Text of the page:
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History on the menu at new restaurant in Beauly

Kirsty Coutts
Kirsty Coutts

A new restaurant based at a historic coaching inn in Beauly has had to adapt to cater for present day restrictions on travellers.

The Coutts family had spent more than a year renovating the rundown 19th century hotel in Beauly into a restaurant and serviced apartments when the pandemic struck.

While the apartments received visitors during the summer, the restaurant opening was delayed for eight months, and now cannot attract people from outside levels one and two.

The Downright Gabbler provides menus featuring local produce, along with talks on historic connections to food and drink.

It is run by Garry Coutts, his wife Jane Cumming, and their daughter Kirsty, who trained as a chef at nearby Achnagairn Estate and designed the Scottish-focused menu.

Mr Coutts, who is also chairman of the University of the Highlands and Islands court, said: “We want a visit here to be a special experience for our guests.

“They’ll hear interesting stories, enjoy great food and drink and maybe make some new friends.

“We’ve changed the focus of our events a little to give them more appeal to people locally as we’re only able to welcome guests from other level one and two areas.

“There’s no doubt it’s been tough this year and we’ve had to spend quite a bit of time working out how we could change our plans to deliver the events safely in these new circumstances.”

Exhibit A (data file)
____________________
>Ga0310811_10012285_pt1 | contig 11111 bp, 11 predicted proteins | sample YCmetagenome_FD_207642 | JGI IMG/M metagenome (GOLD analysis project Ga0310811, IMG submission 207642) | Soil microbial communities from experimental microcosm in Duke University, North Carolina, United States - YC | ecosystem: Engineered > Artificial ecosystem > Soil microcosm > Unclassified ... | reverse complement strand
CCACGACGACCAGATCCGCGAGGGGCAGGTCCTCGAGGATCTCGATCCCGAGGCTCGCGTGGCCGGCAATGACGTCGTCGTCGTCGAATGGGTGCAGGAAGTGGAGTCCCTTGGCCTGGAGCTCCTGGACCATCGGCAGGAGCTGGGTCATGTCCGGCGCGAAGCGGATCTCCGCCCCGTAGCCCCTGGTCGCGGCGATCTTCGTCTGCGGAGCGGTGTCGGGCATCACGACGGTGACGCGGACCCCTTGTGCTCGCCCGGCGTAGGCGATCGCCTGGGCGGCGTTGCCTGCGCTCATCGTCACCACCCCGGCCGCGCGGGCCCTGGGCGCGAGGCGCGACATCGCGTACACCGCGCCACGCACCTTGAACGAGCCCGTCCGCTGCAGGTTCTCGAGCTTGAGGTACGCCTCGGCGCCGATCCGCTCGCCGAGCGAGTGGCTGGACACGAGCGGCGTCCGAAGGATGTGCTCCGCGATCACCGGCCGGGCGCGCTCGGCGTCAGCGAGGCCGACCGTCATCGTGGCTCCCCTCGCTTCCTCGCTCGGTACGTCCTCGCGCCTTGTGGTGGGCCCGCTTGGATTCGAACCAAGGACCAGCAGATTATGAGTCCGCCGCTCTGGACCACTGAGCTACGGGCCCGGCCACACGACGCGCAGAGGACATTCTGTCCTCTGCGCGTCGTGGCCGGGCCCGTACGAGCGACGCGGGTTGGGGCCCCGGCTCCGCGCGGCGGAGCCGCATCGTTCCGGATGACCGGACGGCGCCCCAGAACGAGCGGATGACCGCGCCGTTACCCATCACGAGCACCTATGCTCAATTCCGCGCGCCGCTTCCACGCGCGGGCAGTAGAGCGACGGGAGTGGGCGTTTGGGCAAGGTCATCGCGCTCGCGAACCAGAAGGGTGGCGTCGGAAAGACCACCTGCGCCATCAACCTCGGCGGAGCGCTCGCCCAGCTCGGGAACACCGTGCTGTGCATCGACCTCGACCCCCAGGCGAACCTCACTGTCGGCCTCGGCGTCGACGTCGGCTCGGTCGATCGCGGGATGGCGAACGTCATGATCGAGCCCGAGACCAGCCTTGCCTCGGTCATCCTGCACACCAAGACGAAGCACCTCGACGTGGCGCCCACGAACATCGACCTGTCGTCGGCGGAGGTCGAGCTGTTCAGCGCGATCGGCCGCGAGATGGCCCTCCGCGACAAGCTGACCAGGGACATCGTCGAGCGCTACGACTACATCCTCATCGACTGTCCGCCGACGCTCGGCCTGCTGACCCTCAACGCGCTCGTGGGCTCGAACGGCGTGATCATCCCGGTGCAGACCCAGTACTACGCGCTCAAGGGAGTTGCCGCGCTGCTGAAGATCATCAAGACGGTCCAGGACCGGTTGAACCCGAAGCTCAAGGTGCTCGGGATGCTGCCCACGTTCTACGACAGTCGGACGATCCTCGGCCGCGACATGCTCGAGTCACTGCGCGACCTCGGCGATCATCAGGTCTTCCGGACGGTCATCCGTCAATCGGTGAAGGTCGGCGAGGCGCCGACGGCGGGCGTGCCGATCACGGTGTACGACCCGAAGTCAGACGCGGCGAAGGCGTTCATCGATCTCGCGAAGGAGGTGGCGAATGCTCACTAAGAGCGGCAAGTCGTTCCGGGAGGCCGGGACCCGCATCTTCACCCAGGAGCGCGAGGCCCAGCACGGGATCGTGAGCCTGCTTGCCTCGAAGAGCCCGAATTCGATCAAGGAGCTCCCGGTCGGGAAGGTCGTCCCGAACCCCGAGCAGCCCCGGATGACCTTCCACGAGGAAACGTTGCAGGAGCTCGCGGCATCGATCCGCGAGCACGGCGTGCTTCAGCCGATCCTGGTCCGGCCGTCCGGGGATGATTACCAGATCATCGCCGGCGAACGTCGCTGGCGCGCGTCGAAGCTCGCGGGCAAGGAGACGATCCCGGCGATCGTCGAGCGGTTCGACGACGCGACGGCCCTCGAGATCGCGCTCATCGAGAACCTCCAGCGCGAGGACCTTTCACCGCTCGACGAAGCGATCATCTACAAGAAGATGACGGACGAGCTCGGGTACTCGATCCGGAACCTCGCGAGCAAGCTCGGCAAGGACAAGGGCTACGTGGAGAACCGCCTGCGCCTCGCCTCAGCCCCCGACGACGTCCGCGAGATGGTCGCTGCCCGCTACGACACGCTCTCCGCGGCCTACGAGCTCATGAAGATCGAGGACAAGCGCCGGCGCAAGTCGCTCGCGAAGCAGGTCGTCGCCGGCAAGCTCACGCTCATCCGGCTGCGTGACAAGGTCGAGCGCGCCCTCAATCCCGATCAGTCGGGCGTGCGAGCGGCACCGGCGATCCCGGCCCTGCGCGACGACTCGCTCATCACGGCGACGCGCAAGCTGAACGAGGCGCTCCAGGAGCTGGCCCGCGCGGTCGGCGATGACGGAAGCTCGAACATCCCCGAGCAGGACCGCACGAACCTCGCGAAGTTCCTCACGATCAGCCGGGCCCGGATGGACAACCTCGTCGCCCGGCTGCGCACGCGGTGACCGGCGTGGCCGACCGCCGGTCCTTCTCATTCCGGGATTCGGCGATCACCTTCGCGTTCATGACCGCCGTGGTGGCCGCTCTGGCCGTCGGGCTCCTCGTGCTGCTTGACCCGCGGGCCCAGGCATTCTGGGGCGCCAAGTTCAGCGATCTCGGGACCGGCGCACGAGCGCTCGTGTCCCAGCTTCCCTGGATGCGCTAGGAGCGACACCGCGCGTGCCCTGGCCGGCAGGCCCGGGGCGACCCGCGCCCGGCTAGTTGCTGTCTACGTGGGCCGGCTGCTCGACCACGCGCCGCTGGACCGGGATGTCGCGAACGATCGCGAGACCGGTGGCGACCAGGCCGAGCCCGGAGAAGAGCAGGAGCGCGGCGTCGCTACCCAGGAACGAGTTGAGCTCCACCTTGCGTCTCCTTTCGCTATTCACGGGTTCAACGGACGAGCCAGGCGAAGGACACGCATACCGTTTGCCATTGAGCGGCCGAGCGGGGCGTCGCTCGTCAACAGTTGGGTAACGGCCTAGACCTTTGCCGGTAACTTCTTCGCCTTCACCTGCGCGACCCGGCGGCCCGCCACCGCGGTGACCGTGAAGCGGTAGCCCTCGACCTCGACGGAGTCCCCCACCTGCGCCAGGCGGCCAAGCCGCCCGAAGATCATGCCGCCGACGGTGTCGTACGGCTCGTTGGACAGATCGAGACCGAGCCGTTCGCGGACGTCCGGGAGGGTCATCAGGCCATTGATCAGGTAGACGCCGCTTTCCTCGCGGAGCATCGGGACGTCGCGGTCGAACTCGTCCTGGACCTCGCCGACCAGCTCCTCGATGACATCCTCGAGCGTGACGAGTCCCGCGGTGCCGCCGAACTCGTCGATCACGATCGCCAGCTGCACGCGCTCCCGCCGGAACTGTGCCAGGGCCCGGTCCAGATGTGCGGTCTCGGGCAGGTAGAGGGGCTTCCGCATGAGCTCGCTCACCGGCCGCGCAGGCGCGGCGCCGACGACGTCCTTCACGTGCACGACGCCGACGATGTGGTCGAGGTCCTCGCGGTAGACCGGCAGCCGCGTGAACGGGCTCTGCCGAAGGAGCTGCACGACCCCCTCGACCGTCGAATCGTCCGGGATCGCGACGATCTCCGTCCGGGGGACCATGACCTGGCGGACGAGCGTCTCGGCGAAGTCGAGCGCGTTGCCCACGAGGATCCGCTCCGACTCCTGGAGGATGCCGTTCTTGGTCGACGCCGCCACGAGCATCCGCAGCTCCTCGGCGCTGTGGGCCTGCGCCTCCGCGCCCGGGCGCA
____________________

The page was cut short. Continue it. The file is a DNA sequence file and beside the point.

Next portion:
He said the Beauly restaurant is responding to changes in the tourism market, which show visitors are keen to enjoy experiences while they are travelling, as well as a growing interest in locally-produced food and drink.

Downright Gabbler

A lot of work has been done on ensuring safety and three successful pilot events have been held.

Ms Cumming, who chairs the Highlands and Islands Committee of the Scottish Council for Development and Industry, said: “We think the shorter events will appeal to a local audience more and we’ve been heartened by the level of interest we’ve had from people locally.

“We may not be able to have visitors from further afield, but equally people in the local area can’t travel to tier 3 or 4 areas, so are looking for something to do nearby.

“We hope it will bring a bit of cheer.”

Initially, it was planned the Downright Gabbler, named after a forgotten woman of the Scottish Enlightenment, was to feature a seven-course banquet which looked at beer, claret and whisky.

Due to pandemic restrictions, the restaurant will host a series of shorter events with a maximum of 10 people.

The first will celebrate the role of beer in Scotland’s history, including how it helped fuel both the agricultural and industrial revolutions and also helped support the Empire.

A whisky event will be held in the new year, followed by an afternoon tea with gin, although guests will not be restricted to the drinks featured.

One-off occasions are also being considered, including one for International Women’s Day, focusing on women who have made their mark in the food and drink industry over the years.

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